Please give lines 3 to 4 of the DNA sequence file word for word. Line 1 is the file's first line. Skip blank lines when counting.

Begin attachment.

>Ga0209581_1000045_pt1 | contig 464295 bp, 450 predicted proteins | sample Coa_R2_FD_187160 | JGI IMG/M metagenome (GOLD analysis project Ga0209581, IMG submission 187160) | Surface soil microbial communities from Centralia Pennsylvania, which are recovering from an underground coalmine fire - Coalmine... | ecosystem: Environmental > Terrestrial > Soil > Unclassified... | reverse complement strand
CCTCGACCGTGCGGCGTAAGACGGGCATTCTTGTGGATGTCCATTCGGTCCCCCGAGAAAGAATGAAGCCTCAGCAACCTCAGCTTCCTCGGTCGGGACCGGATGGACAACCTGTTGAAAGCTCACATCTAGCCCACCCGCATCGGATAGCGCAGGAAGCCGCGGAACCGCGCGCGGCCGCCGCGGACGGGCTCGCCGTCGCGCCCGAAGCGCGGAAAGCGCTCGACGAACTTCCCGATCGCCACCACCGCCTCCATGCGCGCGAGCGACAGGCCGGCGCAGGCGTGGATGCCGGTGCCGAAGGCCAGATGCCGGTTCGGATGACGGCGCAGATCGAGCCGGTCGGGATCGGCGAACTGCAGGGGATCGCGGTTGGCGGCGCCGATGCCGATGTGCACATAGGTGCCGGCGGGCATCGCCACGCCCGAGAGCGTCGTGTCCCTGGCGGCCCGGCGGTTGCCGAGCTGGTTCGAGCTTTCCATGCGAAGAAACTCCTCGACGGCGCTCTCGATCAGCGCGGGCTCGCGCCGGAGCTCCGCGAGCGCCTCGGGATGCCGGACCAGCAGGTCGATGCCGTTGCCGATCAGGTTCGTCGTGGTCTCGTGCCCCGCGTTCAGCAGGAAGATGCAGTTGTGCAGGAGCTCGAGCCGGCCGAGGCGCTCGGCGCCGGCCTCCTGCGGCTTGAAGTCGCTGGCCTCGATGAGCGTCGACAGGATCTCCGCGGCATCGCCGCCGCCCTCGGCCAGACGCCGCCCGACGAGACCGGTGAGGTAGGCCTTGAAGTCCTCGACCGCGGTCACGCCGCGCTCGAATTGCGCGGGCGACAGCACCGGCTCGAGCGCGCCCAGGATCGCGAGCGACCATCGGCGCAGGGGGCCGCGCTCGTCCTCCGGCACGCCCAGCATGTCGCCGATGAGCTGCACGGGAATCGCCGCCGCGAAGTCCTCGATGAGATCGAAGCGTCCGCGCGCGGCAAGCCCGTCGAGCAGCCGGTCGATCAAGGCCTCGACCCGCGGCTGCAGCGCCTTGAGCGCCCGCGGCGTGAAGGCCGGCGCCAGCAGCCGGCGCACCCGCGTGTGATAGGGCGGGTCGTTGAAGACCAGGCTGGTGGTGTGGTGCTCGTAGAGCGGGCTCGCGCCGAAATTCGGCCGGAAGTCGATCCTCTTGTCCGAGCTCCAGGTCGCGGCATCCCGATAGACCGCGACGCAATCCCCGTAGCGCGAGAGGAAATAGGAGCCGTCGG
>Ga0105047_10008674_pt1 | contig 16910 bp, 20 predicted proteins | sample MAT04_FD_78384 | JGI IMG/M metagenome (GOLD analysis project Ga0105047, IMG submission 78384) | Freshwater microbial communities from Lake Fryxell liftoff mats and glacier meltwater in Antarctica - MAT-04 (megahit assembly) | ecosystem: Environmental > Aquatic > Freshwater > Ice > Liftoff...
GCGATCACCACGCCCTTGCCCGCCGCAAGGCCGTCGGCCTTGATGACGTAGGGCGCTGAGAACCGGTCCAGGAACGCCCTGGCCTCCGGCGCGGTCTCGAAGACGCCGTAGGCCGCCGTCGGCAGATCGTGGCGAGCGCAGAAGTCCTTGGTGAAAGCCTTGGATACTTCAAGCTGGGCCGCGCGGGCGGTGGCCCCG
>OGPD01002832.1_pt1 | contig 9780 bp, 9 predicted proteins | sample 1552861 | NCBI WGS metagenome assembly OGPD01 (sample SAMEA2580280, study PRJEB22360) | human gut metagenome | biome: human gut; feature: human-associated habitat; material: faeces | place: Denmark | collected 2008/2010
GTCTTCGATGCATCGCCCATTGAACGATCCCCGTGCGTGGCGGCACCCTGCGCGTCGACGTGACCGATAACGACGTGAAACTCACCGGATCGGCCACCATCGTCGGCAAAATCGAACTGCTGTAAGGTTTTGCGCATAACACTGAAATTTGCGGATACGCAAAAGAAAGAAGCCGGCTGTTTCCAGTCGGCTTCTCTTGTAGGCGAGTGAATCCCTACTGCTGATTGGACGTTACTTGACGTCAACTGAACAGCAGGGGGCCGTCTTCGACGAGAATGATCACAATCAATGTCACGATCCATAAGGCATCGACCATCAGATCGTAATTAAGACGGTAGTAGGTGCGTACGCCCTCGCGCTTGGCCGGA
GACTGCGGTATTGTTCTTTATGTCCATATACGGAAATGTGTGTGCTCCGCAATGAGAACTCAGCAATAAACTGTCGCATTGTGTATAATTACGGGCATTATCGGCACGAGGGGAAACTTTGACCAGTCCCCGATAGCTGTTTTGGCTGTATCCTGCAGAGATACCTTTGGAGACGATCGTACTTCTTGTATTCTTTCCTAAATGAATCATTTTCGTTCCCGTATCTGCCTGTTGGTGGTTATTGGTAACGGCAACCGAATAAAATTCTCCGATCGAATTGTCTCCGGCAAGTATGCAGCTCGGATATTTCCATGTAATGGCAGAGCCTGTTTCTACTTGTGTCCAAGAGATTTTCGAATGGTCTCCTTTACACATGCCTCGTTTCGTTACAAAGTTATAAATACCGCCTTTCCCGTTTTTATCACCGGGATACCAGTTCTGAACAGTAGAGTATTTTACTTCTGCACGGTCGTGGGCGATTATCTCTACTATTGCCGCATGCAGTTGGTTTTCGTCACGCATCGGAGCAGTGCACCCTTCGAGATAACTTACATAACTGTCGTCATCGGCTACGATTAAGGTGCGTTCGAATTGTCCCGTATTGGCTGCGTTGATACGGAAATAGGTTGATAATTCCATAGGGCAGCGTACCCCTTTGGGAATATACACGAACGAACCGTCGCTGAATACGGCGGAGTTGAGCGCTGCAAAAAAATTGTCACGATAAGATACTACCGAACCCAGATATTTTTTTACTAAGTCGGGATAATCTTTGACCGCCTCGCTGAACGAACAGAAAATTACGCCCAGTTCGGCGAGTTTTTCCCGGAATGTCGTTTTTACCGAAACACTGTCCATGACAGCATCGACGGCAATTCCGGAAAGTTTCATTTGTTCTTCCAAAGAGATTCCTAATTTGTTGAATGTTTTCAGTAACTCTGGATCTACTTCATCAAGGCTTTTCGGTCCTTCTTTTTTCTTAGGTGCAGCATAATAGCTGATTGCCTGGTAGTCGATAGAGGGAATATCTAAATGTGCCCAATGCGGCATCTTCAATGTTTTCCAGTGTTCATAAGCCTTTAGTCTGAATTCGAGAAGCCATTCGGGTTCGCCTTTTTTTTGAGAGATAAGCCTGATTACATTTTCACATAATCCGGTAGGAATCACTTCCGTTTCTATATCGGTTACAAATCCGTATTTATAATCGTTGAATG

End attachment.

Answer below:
>Ga0105047_10008674_pt1 | contig 16910 bp, 20 predicted proteins | sample MAT04_FD_78384 | JGI IMG/M metagenome (GOLD analysis project Ga0105047, IMG submission 78384) | Freshwater microbial communities from Lake Fryxell liftoff mats and glacier meltwater in Antarctica - MAT-04 (megahit assembly) | ecosystem: Environmental > Aquatic > Freshwater > Ice > Liftoff...
GCGATCACCACGCCCTTGCCCGCCGCAAGGCCGTCGGCCTTGATGACGTAGGGCGCTGAGAACCGGTCCAGGAACGCCCTGGCCTCCGGCGCGGTCTCGAAGACGCCGTAGGCCGCCGTCGGCAGATCGTGGCGAGCGCAGAAGTCCTTGGTGAAAGCCTTGGATACTTCAAGCTGGGCCGCGCGGGCGGTGGCCCCG